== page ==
What should be the relationship between evangelism and social action in mission work? Should they both characterize missions? To answer these questions this article looks at different views on this issue. It discusses the relationship between the Great Commission, the Great Commandment, and the call to the church to seek justice.
In this chapter Haykin reveals John Calvin's approach to Scripture and theology that was clearly pro-missions and pro-evangelism. While Calvin was concerned more directly with purifying the church than initiating a worldwide missions movement, his interpretation of the Bible was consistent with a free proclamation of the gospel for the salvation of the lost.
It is the contention of this article that seeds of a missiology emerged early in the nineteenth century in Germany. This was necessitated by the vitality of the religious awakening known as the Erweckung. The purpose of this article is to set forth some of the impulses that led at a later date to the systematization of mission theory.
Short-term mission work for Christians should be a cross-bearing exercise. If the cross of Christ is excluded, then short-term missions becomes a secular exercise. This article shows how to apply biblical spirituality in short-term missions, in order that people might experience the power of the cross.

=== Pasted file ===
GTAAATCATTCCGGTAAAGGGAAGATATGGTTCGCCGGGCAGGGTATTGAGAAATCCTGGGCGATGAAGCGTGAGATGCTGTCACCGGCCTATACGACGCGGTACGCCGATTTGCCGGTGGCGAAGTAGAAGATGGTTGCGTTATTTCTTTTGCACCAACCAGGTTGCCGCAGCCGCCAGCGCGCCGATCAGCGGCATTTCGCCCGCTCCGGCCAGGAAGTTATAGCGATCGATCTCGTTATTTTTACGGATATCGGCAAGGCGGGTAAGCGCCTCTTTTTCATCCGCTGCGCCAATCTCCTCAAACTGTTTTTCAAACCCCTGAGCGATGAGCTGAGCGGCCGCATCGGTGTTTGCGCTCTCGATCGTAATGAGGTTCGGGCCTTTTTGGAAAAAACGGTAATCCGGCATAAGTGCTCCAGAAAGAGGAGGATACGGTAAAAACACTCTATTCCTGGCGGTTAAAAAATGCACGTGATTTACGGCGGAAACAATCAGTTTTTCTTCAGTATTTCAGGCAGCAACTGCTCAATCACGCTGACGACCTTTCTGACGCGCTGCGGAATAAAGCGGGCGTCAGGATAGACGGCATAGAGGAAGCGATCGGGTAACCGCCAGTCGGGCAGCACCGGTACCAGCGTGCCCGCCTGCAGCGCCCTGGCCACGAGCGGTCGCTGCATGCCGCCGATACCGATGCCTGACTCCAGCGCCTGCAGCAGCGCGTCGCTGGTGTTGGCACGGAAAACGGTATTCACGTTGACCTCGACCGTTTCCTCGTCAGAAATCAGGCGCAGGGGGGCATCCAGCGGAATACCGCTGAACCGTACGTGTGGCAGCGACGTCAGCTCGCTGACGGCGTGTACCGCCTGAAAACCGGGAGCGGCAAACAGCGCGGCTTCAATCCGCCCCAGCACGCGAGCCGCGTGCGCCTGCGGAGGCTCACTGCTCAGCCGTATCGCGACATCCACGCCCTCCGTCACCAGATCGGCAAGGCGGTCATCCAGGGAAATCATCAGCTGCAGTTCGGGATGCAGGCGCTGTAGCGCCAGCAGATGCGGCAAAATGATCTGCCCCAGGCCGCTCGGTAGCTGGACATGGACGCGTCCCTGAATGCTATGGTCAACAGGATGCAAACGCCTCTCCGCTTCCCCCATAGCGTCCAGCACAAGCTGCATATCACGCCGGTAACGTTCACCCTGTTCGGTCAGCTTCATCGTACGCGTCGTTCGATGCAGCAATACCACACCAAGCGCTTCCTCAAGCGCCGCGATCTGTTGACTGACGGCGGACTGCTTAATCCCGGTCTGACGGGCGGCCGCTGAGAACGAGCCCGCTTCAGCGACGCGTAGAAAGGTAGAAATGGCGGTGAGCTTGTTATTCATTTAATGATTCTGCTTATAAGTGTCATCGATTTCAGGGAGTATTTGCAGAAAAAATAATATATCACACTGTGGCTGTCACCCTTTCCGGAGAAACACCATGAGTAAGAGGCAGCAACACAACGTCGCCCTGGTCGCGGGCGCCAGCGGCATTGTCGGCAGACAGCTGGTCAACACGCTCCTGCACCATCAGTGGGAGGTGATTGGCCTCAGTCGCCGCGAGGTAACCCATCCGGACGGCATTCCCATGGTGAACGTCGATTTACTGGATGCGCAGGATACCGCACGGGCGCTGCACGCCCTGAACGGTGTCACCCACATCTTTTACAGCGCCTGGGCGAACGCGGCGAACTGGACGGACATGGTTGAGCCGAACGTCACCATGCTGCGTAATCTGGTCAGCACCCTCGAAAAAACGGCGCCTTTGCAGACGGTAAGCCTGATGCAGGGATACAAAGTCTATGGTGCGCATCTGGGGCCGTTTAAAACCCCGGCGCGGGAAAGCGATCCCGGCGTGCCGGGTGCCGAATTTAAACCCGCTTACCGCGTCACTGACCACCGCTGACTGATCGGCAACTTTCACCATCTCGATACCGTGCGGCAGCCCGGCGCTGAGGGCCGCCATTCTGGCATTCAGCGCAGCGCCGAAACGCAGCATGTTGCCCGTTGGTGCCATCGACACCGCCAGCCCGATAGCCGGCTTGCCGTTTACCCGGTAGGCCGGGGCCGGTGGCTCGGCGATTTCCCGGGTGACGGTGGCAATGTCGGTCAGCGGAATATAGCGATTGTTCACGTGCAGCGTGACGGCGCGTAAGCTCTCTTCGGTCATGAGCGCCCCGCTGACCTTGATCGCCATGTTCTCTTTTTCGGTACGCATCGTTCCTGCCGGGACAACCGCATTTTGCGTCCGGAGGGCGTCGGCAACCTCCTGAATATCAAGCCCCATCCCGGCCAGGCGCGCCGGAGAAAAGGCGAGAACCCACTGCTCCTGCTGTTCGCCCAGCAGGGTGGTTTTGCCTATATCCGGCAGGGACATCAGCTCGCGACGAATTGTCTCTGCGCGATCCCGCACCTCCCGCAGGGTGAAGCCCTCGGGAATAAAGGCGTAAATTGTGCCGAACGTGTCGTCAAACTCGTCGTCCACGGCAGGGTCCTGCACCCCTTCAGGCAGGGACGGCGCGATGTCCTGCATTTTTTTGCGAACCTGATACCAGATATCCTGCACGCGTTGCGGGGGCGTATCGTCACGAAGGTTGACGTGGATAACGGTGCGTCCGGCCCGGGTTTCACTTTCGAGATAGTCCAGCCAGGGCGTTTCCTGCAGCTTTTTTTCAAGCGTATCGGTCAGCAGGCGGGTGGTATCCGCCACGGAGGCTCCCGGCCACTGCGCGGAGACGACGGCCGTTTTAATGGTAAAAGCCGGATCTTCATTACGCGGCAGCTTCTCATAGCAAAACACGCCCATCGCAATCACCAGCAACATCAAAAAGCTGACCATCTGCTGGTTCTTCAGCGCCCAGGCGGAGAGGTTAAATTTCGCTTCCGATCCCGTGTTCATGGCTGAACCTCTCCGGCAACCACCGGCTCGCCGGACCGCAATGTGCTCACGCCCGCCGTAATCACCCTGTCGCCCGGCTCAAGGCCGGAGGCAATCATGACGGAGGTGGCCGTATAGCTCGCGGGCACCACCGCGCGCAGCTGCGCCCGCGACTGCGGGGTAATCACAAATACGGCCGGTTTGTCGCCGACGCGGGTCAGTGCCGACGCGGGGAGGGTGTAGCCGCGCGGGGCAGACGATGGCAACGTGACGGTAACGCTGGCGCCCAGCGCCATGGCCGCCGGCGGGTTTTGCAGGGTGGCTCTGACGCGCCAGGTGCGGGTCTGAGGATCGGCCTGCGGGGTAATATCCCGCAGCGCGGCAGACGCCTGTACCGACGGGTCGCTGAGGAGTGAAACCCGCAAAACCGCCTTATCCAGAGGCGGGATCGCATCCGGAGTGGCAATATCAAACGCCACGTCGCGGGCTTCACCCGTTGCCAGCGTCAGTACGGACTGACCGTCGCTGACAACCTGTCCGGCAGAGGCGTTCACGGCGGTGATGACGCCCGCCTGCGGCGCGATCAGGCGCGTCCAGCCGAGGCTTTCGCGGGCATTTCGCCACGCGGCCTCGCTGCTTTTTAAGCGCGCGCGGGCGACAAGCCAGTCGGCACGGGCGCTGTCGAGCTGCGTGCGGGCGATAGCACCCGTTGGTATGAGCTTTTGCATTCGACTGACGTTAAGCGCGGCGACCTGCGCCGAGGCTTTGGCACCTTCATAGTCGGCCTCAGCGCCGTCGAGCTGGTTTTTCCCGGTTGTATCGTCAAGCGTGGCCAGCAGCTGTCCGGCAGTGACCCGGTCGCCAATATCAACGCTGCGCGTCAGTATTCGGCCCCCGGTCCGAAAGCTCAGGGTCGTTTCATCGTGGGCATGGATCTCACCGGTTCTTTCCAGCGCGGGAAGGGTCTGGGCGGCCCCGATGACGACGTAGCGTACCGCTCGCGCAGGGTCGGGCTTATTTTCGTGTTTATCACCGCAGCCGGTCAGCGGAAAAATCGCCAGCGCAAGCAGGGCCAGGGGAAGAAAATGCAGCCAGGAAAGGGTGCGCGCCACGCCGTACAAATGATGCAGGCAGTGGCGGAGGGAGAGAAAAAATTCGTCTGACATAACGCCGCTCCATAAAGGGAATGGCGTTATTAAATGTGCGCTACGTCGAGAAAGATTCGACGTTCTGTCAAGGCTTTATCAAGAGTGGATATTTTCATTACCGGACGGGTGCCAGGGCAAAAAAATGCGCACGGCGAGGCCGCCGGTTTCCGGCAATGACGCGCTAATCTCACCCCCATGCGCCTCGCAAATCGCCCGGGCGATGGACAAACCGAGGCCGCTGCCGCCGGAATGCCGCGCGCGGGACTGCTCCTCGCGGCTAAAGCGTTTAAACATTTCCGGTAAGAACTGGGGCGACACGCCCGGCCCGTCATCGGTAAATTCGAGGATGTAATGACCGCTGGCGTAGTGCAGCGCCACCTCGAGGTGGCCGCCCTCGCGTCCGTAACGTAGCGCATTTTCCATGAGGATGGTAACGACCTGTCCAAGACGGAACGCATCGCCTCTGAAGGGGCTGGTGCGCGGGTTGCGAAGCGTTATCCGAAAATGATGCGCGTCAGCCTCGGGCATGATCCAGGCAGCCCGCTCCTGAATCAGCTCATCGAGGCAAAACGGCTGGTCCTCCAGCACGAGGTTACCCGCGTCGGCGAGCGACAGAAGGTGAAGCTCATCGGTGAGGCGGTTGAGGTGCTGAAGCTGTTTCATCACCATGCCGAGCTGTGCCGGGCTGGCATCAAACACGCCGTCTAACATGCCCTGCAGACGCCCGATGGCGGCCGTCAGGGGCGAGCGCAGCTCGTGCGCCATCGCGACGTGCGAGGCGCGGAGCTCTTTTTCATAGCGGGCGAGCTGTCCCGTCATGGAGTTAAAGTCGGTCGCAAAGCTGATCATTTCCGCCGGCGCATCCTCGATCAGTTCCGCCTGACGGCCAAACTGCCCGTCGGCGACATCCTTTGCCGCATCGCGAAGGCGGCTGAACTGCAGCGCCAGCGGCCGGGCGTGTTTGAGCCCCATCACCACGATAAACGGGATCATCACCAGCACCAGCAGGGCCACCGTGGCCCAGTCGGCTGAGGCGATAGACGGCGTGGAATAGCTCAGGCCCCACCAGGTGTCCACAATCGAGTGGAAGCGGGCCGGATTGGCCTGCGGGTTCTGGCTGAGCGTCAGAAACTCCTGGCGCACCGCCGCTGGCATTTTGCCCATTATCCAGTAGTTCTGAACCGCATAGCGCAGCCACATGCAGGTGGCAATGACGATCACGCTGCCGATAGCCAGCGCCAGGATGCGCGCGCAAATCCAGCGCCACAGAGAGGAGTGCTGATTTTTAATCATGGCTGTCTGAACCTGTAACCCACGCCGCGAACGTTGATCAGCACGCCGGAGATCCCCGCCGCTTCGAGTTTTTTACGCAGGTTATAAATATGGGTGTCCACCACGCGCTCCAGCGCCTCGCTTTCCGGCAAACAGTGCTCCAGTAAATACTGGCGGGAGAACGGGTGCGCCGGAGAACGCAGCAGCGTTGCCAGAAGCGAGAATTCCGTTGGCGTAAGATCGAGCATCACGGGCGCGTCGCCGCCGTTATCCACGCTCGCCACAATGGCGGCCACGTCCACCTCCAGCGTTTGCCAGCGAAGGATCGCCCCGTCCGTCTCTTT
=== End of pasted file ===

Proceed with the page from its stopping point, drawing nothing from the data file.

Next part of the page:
This article is on mission work. The author discusses the church as the agent of missions. Preaching is central to the advancement of mission work, and every member of the congregation has a responsibility for missions. The author looks at this topic through the lens of the biblical and confessional position.
It is sometimes said that the doctrine of election eliminates the need for mission work. Is this true? John Calvin would rather say that the doctrine of election is the motivation for missions. The hope of mission work is found in the fact that God elects. This article demonstrates this truth from Calvin's life and mission work.